Words are powerful. They can be spoken with truth or with deceit. They can mislead, they can guide. They can feed one to feel exhilaration, pleasure, happiness. They can cause grief. Words are powerful.
God's Word is most powerful. His Word loves, instructs, rebukes, commands. His Word is grace, mercy, and hope. His Word is of forgiveness, and He does forgive when one truly repents.
His Word helps us to perservere during times of suffering....times of grief.
This morning, I did a few word studies. This type of studying richness and furthers my understanding of God's Word. Today, I studied suffering, and grief.
What is suffering? What is grief? Can these words be tied to consequences? I very much think so, but not necessarily. I do strongly believe that God uses our grief, our suffering for His good. He uses these times to help us (me) grow in our faith.
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The definition for grieving startled me. Not sure why, but the word took on a different meaning, subtly, and made an impact.
Grief - to shake, waver, wander (aimlessly), move to and fro, flutter, to take flight, to show grief, have compassion on (lament, condole, show sympathy) ~transliteration, nuwd~
to shake? waver? wander (aimlessly)? move to and fro? flutter? - Yes! to all. I find that those words give a depth to grieving in a way that accurately describes one's journey down this path. Many of those words give off a sense of hopelessness. But we are not without hope. I am not without hope.
I started reading other verses in the Bible with the word "grieving" for further study. I found the various words used in place of "grieving" to be very interesting. These words helped to add to the definition...the description.
• is shaken (1 Kings 14:15)
• wander ( 2 Kings 21:8)
• flee (Psalm 11:1)
• drive (Psalm 36:11)
• grieving (Jeremiah 31:18)
I did not exhaustively study "grief", "grieving - there is more - but it seems that much of grief...of grieving..is tied to consequences...tied to disobedience. I am not for certain. I do think I will further study this word at later date. For now - to shake, waver, wander (aimlessly), move to and fro, flutter, to take flight, to show grief, have compassion on (lament, condole, show sympathy) - has made an impact.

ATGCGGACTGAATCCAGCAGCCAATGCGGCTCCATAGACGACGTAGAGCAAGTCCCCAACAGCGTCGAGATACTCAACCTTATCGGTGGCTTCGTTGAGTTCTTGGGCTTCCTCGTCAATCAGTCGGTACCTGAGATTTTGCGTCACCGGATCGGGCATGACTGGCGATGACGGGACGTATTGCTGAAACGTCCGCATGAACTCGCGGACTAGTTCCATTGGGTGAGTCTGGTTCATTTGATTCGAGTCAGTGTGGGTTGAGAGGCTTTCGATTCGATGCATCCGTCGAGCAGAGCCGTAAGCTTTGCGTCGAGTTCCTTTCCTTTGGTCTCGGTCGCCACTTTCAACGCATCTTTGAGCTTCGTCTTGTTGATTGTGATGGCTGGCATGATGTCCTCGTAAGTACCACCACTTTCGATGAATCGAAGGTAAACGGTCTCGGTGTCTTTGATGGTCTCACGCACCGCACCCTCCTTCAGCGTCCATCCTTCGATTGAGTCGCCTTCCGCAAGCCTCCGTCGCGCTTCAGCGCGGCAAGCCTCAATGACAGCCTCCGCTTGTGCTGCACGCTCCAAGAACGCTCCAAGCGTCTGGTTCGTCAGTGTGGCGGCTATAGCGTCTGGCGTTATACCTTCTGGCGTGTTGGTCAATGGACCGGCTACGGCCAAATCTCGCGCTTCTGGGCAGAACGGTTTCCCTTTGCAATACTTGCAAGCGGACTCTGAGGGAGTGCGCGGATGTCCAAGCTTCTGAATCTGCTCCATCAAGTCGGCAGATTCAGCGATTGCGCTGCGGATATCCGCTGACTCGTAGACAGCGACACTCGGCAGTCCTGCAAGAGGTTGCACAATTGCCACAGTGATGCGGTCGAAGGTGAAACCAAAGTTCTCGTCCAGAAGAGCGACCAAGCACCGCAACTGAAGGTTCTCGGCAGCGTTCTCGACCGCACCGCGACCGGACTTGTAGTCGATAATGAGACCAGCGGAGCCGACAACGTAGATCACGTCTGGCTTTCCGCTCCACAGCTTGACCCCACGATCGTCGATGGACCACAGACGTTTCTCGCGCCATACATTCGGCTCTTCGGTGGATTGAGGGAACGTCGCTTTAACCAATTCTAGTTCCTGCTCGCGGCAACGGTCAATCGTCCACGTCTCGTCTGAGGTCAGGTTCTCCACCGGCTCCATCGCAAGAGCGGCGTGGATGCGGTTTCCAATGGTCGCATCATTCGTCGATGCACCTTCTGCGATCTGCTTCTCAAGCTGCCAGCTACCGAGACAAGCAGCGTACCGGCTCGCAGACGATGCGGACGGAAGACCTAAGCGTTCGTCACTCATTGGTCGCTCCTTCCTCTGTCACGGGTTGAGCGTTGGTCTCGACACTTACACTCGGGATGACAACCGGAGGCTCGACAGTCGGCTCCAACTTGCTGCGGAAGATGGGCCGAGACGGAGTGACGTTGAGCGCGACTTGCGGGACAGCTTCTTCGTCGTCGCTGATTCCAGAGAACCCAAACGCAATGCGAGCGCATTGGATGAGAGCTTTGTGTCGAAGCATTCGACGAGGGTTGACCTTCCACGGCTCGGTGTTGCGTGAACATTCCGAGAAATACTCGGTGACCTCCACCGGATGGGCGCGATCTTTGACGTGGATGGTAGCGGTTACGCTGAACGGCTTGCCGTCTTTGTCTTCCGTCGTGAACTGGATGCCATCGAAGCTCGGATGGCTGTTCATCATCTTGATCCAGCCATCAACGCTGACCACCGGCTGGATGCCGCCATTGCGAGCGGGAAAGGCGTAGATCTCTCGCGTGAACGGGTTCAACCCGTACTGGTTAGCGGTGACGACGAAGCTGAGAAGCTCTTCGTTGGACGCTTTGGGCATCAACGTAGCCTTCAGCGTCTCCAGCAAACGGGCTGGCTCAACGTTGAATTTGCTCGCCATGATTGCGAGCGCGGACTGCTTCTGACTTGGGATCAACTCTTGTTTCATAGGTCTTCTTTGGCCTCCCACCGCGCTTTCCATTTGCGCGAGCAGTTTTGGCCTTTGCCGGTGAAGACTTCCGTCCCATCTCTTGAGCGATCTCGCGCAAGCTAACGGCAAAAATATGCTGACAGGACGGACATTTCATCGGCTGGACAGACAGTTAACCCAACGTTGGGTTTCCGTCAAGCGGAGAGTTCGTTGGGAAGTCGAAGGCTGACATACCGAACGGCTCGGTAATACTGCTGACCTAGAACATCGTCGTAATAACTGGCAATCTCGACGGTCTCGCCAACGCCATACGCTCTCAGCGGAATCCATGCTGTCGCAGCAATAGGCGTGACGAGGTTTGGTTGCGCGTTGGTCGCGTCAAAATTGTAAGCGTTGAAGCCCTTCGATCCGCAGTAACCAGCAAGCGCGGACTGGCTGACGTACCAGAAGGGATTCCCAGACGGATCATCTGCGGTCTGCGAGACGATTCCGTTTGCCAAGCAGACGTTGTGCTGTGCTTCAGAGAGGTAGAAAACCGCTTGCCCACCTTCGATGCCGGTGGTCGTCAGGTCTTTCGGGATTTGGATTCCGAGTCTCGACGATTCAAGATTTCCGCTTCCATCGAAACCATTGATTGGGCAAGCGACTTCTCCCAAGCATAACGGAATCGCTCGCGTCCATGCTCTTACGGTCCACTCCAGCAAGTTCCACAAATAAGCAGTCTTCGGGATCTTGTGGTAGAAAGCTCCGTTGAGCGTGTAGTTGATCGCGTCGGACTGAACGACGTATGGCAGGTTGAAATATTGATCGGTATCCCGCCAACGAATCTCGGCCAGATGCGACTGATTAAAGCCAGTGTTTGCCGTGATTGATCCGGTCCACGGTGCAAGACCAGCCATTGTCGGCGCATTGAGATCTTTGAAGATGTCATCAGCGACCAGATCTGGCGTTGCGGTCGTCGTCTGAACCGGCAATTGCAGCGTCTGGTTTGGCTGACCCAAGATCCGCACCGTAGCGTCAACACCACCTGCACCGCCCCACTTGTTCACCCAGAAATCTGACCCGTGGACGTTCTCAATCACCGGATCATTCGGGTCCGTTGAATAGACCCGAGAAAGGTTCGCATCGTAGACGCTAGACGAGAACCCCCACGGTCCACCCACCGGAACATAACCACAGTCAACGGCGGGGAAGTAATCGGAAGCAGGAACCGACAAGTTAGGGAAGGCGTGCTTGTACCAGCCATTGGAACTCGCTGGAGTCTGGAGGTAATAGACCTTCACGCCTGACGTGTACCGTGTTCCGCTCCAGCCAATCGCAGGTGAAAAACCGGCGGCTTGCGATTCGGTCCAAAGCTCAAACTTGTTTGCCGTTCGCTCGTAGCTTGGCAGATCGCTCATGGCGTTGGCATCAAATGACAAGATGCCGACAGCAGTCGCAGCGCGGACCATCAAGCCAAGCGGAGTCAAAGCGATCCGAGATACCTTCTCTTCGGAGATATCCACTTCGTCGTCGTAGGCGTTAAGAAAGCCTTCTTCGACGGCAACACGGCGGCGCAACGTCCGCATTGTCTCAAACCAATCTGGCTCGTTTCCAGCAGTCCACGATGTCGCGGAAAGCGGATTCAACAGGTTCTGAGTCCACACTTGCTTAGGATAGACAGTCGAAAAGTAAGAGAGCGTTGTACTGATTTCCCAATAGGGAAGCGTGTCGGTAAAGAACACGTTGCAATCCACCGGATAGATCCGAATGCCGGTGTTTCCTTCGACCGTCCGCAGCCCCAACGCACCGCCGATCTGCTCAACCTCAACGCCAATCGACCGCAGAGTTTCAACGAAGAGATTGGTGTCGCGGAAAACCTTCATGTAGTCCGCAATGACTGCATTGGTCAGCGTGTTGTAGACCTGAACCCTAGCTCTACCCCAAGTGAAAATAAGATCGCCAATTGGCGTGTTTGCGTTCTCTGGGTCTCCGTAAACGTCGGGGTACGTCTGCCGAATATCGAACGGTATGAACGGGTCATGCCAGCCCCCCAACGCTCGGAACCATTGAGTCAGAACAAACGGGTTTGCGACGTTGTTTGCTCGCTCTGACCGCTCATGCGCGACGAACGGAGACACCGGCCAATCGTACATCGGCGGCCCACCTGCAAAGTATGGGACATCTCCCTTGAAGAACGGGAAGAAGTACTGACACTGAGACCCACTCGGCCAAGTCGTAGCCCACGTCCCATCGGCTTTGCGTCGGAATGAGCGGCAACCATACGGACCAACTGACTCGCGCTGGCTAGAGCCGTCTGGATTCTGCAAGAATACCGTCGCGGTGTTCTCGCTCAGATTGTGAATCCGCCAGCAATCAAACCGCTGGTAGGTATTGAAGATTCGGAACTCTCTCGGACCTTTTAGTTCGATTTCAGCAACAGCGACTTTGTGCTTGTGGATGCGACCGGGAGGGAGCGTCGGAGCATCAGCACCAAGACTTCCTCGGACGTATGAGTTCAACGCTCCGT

Often I think grieving and suffering are tied together. Are they?
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To study the word "suffering", instead of first searching the word I started with a verse that is encouraging to me.
"We rejoice in our sufferings, knowing that suffering produces endurance, and endurance produces character, and character produces hope." Romans 5:3-4
Suffering in this verse (Romans 5:3-4) - a pressing, pressing together, pressure, oppression, affliction, tribulation, anguish, distress. ~ transliteration, thlipsis ~ it is connected to the word tribulation.
Those above words used to define suffering just about beg for a word study of their own, but I will not go there...not now.
But, I did decide to dig around a bit more, and discovered that suffering can be used in different ways, to reflect a different meaning...different emphasis.
• oppressed (transliteration, tsarar) - to bind, be narrow, be in distress, make narrow, cause distress, besiege, be straitened, be bound (Nehemiah 9:27)